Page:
2. Degree of harmonisation brought about by the Unfair Commercial Practices Directive and the Consumer Rights Directive

29.

In the first place, before addressing the issue of the degree of harmonisation brought about by the directives concerned, it is necessary to highlight a fundamental point: the concept of ‘trader’ is defined almost identically ( 10 ) in both directives and both definitions are closely linked to the pursuit of an economic activity.

30.

That said, it should be added, in the second place, that, in order to be able to provide a uniform interpretation of the definition of the concept of ‘trader’ within the meaning of the directives concerned, it is necessary to establish whether the degree of harmonisation brought about by those two directives — and of which their respective rules are part — is the same. I would point out, in that regard, that the assessment of the degree of harmonisation brought about by a directive must be based on the wording, as well as the meaning and purpose, of that directive. ( 11 )

31.

I would observe, first of all, that the Unfair Commercial Practices Directive applies, under Article 3(1) thereof, ‘to unfair business-to-consumer commercial practices, as laid down in Article 5, before, during and after a commercial transaction in relation to a product’, ( 12 ) whereas the Consumer Rights Directive applies, in accordance with Article 3(1) thereof, ‘under the conditions and to the extent set out in its provisions, to any contract concluded between a trader and a consumer’.

32.

Thus, despite the difference between their respective scopes, those directives are based on Article 114 TFEU ( 13 ) and, in this respect, pursue the same objectives, namely to contribute to the proper functioning of the internal market and to ensure a high level of consumer protection in the legislative, regulatory and administrative framework they cover. ( 14 )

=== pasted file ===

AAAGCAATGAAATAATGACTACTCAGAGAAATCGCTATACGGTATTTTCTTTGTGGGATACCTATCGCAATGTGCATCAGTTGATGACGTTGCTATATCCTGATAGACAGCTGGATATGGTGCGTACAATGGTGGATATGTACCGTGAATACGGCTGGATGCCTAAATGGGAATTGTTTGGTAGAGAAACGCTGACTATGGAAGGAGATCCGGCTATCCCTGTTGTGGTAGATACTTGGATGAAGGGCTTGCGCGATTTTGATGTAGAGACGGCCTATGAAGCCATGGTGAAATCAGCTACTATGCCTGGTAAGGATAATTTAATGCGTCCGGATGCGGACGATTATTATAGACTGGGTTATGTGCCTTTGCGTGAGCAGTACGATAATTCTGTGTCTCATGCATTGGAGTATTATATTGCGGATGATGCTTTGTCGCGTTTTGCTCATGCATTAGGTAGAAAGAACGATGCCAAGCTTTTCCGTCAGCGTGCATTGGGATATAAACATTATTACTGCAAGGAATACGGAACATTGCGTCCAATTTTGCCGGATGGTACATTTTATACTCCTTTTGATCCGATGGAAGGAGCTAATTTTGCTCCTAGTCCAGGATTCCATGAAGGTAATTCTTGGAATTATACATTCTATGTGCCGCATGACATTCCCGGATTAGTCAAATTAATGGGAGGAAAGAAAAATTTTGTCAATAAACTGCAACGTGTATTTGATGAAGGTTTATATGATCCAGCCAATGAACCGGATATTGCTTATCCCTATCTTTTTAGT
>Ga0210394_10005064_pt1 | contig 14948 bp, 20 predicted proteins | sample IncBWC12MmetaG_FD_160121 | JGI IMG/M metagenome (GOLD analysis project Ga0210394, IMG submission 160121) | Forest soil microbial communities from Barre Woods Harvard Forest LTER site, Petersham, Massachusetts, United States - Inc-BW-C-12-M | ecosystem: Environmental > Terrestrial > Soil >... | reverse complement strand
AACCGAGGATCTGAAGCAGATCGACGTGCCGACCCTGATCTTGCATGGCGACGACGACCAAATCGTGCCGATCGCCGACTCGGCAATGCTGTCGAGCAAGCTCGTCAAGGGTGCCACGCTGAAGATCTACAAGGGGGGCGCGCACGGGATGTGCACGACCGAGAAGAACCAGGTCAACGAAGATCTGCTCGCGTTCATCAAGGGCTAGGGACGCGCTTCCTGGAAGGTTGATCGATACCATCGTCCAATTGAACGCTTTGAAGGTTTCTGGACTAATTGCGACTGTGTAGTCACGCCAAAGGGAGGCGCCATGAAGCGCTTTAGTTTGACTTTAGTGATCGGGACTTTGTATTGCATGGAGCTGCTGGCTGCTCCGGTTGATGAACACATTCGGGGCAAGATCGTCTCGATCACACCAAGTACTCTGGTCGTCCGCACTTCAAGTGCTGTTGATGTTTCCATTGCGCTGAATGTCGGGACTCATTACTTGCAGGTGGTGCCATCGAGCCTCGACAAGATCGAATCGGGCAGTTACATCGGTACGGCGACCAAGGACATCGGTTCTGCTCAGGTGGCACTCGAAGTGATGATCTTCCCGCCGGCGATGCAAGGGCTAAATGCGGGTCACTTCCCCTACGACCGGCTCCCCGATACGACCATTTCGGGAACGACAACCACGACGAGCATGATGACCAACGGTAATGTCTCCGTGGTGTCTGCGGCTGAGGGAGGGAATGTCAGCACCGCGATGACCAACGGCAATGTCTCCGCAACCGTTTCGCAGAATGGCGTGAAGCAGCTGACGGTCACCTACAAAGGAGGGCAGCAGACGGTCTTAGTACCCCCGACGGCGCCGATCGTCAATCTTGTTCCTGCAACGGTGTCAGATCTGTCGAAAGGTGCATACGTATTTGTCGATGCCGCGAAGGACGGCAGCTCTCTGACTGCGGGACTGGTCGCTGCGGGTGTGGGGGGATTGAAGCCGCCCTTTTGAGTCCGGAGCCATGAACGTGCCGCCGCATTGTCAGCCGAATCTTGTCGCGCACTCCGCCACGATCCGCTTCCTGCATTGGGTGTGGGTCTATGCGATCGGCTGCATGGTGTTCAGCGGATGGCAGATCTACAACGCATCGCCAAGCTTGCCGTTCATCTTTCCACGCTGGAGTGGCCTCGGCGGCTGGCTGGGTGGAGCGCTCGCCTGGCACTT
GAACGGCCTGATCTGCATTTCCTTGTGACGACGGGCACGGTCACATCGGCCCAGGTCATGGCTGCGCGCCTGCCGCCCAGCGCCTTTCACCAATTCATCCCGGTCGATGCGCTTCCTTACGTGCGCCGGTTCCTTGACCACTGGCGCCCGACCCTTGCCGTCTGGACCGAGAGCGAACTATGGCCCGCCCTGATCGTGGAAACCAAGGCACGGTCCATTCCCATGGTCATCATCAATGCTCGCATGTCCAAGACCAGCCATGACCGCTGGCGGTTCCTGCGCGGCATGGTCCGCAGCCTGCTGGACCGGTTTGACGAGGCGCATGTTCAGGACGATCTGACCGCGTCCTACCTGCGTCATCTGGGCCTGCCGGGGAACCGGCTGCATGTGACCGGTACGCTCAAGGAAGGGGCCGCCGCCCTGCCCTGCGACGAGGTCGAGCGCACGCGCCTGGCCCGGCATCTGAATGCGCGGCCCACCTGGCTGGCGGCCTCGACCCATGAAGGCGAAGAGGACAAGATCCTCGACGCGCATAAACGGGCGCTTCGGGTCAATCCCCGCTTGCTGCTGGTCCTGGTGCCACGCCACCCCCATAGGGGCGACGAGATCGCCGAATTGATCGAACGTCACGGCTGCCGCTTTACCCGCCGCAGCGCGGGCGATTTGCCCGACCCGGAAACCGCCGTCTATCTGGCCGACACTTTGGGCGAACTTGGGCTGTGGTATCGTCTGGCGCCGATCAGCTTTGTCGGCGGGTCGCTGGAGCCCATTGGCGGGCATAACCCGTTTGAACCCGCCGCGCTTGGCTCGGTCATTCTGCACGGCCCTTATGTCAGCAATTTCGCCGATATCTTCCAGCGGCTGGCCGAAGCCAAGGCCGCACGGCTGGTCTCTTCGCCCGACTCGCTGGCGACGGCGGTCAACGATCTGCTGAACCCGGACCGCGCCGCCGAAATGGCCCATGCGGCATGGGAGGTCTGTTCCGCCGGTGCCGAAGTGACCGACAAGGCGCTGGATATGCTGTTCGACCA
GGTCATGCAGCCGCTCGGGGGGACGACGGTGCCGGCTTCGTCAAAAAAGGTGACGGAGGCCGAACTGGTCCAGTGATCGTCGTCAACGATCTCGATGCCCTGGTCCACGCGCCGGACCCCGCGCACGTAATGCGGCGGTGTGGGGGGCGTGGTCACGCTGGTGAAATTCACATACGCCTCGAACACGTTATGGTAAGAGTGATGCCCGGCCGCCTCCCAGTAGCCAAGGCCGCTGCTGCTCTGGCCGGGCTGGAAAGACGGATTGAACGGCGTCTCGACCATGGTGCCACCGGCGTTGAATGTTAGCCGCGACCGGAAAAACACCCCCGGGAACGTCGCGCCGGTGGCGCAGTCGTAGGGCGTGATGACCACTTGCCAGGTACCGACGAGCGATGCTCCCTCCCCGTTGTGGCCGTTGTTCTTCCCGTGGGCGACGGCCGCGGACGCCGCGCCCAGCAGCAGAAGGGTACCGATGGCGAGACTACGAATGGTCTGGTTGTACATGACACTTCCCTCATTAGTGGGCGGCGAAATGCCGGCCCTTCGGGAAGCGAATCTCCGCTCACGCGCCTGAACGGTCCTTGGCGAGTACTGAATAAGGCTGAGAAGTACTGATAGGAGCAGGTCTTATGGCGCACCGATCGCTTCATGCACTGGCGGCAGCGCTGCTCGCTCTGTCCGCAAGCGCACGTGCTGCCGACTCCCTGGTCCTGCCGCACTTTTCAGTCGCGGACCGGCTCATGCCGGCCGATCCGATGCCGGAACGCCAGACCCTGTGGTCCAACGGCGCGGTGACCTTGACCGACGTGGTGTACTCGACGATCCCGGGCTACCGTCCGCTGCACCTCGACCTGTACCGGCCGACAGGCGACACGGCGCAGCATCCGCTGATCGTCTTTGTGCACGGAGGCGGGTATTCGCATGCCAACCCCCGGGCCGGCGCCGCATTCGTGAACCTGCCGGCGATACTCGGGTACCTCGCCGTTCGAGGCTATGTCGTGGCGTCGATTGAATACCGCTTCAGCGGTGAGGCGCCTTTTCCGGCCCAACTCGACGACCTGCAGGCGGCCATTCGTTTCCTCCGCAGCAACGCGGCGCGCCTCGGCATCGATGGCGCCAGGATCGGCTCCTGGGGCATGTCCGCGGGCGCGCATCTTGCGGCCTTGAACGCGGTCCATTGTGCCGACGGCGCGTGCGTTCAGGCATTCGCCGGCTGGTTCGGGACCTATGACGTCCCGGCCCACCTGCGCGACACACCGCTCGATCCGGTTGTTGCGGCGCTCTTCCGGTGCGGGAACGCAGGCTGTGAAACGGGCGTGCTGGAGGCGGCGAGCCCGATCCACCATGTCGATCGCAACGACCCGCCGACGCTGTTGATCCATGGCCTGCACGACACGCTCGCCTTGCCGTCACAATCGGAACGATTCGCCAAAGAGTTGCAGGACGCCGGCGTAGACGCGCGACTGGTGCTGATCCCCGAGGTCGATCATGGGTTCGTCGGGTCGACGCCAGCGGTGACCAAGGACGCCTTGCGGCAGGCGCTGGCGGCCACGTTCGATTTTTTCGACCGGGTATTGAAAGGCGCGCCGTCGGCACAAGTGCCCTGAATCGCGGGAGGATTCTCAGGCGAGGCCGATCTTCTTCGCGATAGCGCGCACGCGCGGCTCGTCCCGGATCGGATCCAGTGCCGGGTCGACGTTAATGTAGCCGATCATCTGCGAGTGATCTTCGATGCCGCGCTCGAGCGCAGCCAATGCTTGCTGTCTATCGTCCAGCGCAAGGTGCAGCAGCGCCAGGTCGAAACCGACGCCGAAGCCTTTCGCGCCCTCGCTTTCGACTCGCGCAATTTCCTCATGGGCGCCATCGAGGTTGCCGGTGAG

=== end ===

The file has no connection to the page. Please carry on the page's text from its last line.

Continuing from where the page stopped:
33.

I would note, furthermore, that to achieve those objectives, the EU legislature introduced full harmonisation ( 15 ) of the rules covered by the directives concerned. ( 16 )

34.

As regards the Unfair Commercial Practices Directive, it is clear from recital 14 thereof that it introduces ‘full harmonisation’. ( 17 ) That harmonisation relates to rules concerning unfair commercial practices, including misleading advertising by traders with regard to consumers, which, at EU level, harm consumers’ economic interests. ( 18 ) More specifically, such full or exhaustive harmonisation covers the entire field covered by that directive. ( 19 )

35.

Furthermore, it is clear from recital 15 of the Unfair Commercial Practices Directive that that directive brings about ‘full harmonisation’ of the rules of national law, subject to certain exceptions. ( 20 ) Therefore, as expressly provided for in Article 4 of that directive, entitled ‘Internal market’, Member States may not adopt stricter rules than those provided for in that directive, even in order to achieve a higher level of consumer protection. ( 21 )

36.

As regards the Consumer Rights Directive, its objective is to harmonise national rules in the areas within its scope. ( 22 ) More specifically, it is clear from a combined reading of recitals 4, 5 and 7 of that directive that its purpose is ‘full’ harmonisation of certain aspects of consumer distance and off-premises contracts, namely consumer information and the right of withdrawal in those types of contracts. ( 23 )

37.

Furthermore, under Article 4 of that directive, entitled ‘Level of harmonisation’, ‘Member States shall not maintain or introduce, in their national law, provisions diverging from those laid down in this Directive, including more or less stringent provisions to ensure a different level of consumer protection, unless otherwise provided for in this Directive’. ( 24 ) That directive therefore brings about ‘complete’ or maximum harmonisation.

38.

In short, everything seems to suggest that the EU legislature brought about the same degree of harmonisation of the respective rules of each of the directives in question. For the purposes of this analysis, I am interested only in complete or maximum harmonisation, since any absence of that type of harmonisation of the directives concerned could create problems as regards the uniform interpretation of the definition of the concept of ‘trader’.

39.